Do Hackers Limit Creativity in Game Design?

Lisa Laughy has a problem with game design education. But it’s not so much the education, so much as the game industry’s influence on the way game design is taught.

In “Game Design School Dropout,” from, Laughy looks at the problems of game design education. Supposedly, these programs are designed to weed people out, and to keep the ones who are really serious. But according to Laughy, there are problems with that philosophy.

Laughy admits from the beginning that she only had a few weeks in school, but maintains that it was enough time to for her to realize she had issue with the system. She flunked out because she refused to give up eating and sleeping. She says that this idea of “crunch-time” is a “remnant of the hacker ethic from the earliest years of game creation.”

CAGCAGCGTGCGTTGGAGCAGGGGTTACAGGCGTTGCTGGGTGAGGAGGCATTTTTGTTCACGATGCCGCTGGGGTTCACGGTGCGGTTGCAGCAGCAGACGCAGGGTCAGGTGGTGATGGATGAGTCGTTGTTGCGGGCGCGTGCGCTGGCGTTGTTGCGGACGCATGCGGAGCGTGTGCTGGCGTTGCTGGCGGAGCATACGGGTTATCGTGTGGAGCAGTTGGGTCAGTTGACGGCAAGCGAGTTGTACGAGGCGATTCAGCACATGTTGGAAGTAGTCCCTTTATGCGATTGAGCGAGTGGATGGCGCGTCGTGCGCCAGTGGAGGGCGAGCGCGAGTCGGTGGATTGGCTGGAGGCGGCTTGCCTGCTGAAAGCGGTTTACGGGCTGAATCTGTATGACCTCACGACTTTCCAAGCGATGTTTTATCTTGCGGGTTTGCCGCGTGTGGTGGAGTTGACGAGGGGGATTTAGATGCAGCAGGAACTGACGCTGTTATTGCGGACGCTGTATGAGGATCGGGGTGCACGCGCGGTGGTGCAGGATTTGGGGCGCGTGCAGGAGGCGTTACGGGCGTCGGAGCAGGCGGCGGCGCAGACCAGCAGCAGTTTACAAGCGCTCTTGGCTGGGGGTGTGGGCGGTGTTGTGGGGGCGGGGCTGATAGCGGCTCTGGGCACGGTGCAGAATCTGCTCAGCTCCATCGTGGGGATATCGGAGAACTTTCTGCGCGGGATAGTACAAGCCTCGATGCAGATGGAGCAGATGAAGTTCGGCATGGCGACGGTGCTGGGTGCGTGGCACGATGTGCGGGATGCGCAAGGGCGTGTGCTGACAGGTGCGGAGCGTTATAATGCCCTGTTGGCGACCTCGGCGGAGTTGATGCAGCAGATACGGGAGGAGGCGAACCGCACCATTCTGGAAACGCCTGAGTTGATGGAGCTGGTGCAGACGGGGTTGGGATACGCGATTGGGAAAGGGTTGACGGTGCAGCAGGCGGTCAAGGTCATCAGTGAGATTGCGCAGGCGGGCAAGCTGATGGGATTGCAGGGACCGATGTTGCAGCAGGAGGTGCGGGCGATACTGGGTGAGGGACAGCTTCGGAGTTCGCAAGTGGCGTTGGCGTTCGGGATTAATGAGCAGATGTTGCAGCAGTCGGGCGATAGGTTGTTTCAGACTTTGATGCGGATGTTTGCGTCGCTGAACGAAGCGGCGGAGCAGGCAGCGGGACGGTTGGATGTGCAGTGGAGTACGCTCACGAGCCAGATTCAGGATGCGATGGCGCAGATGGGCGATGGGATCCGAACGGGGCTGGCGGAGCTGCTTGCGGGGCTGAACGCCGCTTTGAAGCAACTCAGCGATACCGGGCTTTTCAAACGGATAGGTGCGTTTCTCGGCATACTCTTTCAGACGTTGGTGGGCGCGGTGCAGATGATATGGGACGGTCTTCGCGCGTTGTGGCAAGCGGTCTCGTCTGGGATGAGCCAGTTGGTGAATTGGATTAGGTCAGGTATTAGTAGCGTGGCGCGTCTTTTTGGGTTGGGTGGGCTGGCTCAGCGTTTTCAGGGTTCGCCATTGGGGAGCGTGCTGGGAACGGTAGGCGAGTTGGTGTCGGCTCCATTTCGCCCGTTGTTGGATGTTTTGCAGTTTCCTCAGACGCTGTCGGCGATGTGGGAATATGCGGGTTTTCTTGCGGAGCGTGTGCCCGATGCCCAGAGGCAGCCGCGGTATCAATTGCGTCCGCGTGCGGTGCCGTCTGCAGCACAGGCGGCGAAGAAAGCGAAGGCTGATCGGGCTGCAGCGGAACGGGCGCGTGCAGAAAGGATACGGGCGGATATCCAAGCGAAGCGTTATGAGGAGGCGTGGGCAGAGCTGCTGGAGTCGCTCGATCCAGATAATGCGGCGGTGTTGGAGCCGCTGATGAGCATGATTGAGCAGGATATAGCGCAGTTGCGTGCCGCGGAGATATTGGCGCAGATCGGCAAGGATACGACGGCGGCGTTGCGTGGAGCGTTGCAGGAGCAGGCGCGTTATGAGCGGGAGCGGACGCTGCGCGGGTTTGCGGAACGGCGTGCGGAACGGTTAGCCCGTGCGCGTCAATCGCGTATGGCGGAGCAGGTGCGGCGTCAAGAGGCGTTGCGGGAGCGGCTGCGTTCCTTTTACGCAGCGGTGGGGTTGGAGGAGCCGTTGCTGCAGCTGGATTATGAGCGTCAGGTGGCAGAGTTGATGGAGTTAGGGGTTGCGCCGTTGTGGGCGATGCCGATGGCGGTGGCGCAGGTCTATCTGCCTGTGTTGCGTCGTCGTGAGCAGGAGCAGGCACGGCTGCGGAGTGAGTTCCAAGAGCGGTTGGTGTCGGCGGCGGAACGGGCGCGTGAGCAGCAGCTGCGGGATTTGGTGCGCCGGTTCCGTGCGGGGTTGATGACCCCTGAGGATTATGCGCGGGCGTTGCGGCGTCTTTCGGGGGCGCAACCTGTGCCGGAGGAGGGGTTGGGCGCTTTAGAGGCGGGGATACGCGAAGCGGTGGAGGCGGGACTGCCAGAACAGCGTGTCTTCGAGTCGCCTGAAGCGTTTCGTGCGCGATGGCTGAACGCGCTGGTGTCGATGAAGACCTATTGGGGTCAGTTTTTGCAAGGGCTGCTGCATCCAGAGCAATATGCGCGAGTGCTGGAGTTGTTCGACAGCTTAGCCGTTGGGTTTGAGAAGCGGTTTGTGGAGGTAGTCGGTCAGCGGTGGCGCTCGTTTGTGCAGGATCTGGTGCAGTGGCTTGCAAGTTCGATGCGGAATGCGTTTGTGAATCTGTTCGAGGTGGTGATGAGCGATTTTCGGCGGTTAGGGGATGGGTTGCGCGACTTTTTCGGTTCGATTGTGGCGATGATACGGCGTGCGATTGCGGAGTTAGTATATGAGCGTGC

“From the very beginning, back when making a game meant one or maybe two guys writing code for several days straight without sleeping, the standard measure for prowess has always been an ability to overcome the physical demands of sleep and stress to get things done.”

Perhaps the biggest issue she raises is that this system is a turn-off for many people, and thereby limiting creative thinking and the emergence of new ideas.

What do you think?

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